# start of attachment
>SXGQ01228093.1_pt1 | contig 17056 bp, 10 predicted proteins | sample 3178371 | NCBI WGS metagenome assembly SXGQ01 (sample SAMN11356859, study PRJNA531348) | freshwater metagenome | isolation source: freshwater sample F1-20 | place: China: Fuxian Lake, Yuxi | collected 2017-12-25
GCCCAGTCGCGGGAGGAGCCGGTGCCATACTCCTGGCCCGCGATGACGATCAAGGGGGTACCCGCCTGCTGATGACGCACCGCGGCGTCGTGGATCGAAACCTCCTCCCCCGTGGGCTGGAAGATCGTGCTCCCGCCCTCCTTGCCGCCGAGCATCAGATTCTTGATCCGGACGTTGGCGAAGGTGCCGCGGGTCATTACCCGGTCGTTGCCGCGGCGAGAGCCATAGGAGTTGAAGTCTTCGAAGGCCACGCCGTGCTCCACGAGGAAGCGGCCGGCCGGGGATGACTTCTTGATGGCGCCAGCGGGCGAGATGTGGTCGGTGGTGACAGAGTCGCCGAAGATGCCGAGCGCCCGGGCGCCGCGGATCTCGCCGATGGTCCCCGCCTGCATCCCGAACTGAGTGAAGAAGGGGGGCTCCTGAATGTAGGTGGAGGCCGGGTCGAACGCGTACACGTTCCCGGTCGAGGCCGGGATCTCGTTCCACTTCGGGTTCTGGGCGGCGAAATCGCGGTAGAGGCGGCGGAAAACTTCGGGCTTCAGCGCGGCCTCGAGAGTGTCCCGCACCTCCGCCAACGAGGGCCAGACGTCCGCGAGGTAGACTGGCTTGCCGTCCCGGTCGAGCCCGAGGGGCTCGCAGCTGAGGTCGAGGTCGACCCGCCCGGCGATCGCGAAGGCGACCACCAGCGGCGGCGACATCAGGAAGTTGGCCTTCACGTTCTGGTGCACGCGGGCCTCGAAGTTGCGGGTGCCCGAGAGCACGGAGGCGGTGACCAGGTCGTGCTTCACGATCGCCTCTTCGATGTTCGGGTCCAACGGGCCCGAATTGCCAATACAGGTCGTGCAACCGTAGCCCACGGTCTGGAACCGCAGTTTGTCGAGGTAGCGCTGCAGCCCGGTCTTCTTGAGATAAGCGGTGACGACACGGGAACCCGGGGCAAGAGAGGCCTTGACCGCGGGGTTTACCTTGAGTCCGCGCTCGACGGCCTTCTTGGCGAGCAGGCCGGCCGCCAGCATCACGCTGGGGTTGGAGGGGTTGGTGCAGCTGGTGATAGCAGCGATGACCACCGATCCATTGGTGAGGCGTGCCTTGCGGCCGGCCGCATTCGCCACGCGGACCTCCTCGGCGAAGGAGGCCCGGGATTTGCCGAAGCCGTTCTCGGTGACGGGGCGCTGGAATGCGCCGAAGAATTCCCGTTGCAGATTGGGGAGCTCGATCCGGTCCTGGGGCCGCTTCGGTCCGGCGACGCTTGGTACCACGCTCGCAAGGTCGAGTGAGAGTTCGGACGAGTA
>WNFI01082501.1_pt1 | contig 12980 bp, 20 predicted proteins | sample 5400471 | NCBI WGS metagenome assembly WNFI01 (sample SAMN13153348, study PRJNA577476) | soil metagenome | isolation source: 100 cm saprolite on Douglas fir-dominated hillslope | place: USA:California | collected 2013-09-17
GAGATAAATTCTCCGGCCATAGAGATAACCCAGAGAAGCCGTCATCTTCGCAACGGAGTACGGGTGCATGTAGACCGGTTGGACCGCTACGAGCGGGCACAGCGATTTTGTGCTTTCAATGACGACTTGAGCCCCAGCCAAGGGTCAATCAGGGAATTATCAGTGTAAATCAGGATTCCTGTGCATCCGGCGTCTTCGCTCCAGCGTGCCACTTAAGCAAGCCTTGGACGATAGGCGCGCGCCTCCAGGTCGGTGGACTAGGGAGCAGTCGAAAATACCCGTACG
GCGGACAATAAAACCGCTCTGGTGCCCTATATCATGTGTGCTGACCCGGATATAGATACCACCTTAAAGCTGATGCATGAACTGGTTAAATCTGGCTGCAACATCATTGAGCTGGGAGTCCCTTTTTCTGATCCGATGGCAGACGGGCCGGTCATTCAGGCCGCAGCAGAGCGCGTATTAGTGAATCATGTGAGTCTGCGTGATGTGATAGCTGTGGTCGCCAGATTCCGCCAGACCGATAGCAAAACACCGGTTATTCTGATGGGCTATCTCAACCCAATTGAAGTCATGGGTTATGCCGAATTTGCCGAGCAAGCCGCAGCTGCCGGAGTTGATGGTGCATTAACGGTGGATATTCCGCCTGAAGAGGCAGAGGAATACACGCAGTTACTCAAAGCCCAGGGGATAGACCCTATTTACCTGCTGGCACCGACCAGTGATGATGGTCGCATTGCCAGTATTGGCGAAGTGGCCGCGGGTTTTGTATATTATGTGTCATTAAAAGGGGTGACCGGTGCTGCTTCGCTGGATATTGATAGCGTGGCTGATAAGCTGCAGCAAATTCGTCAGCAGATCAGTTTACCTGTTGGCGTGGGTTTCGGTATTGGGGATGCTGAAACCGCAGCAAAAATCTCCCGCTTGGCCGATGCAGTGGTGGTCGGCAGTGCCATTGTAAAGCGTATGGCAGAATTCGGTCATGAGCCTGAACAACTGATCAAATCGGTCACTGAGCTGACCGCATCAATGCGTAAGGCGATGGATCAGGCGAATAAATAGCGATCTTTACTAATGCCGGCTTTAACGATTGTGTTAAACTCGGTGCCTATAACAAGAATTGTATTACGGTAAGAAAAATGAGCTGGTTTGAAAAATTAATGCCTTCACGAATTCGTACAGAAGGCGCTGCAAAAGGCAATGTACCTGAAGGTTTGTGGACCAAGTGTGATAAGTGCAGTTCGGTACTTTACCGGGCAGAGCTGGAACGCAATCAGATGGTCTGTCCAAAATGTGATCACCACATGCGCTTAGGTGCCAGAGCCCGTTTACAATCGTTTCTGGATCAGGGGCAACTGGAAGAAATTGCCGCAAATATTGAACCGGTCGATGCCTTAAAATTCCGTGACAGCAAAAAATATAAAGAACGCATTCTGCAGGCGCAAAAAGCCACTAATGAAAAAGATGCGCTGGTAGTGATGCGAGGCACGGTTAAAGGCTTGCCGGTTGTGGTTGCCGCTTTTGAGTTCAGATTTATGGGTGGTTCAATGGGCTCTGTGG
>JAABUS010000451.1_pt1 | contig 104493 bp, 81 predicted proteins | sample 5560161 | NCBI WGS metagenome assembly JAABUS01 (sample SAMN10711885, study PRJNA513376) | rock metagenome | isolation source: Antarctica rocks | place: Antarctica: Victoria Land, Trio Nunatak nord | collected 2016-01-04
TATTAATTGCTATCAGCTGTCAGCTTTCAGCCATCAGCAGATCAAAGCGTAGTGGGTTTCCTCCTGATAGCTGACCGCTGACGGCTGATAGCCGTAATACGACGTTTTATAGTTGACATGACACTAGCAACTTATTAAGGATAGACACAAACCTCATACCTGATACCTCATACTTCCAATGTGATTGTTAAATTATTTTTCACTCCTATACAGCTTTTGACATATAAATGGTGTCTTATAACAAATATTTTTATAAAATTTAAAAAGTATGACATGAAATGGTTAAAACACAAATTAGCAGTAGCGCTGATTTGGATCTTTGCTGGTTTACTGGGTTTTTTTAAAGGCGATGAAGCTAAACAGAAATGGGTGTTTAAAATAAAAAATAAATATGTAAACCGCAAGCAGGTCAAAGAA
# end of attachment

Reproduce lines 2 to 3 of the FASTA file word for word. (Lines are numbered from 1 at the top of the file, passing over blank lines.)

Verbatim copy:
GCCCAGTCGCGGGAGGAGCCGGTGCCATACTCCTGGCCCGCGATGACGATCAAGGGGGTACCCGCCTGCTGATGACGCACCGCGGCGTCGTGGATCGAAACCTCCTCCCCCGTGGGCTGGAAGATCGTGCTCCCGCCCTCCTTGCCGCCGAGCATCAGATTCTTGATCCGGACGTTGGCGAAGGTGCCGCGGGTCATTACCCGGTCGTTGCCGCGGCGAGAGCCATAGGAGTTGAAGTCTTCGAAGGCCACGCCGTGCTCCACGAGGAAGCGGCCGGCCGGGGATGACTTCTTGATGGCGCCAGCGGGCGAGATGTGGTCGGTGGTGACAGAGTCGCCGAAGATGCCGAGCGCCCGGGCGCCGCGGATCTCGCCGATGGTCCCCGCCTGCATCCCGAACTGAGTGAAGAAGGGGGGCTCCTGAATGTAGGTGGAGGCCGGGTCGAACGCGTACACGTTCCCGGTCGAGGCCGGGATCTCGTTCCACTTCGGGTTCTGGGCGGCGAAATCGCGGTAGAGGCGGCGGAAAACTTCGGGCTTCAGCGCGGCCTCGAGAGTGTCCCGCACCTCCGCCAACGAGGGCCAGACGTCCGCGAGGTAGACTGGCTTGCCGTCCCGGTCGAGCCCGAGGGGCTCGCAGCTGAGGTCGAGGTCGACCCGCCCGGCGATCGCGAAGGCGACCACCAGCGGCGGCGACATCAGGAAGTTGGCCTTCACGTTCTGGTGCACGCGGGCCTCGAAGTTGCGGGTGCCCGAGAGCACGGAGGCGGTGACCAGGTCGTGCTTCACGATCGCCTCTTCGATGTTCGGGTCCAACGGGCCCGAATTGCCAATACAGGTCGTGCAACCGTAGCCCACGGTCTGGAACCGCAGTTTGTCGAGGTAGCGCTGCAGCCCGGTCTTCTTGAGATAAGCGGTGACGACACGGGAACCCGGGGCAAGAGAGGCCTTGACCGCGGGGTTTACCTTGAGTCCGCGCTCGACGGCCTTCTTGGCGAGCAGGCCGGCCGCCAGCATCACGCTGGGGTTGGAGGGGTTGGTGCAGCTGGTGATAGCAGCGATGACCACCGATCCATTGGTGAGGCGTGCCTTGCGGCCGGCCGCATTCGCCACGCGGACCTCCTCGGCGAAGGAGGCCCGGGATTTGCCGAAGCCGTTCTCGGTGACGGGGCGCTGGAATGCGCCGAAGAATTCCCGTTGCAGATTGGGGAGCTCGATCCGGTCCTGGGGCCGCTTCGGTCCGGCGACGCTTGGTACCACGCTCGCAAGGTCGAGTGAGAGTTCGGACGAGTA
>WNFI01082501.1_pt1 | contig 12980 bp, 20 predicted proteins | sample 5400471 | NCBI WGS metagenome assembly WNFI01 (sample SAMN13153348, study PRJNA577476) | soil metagenome | isolation source: 100 cm saprolite on Douglas fir-dominated hillslope | place: USA:California | collected 2013-09-17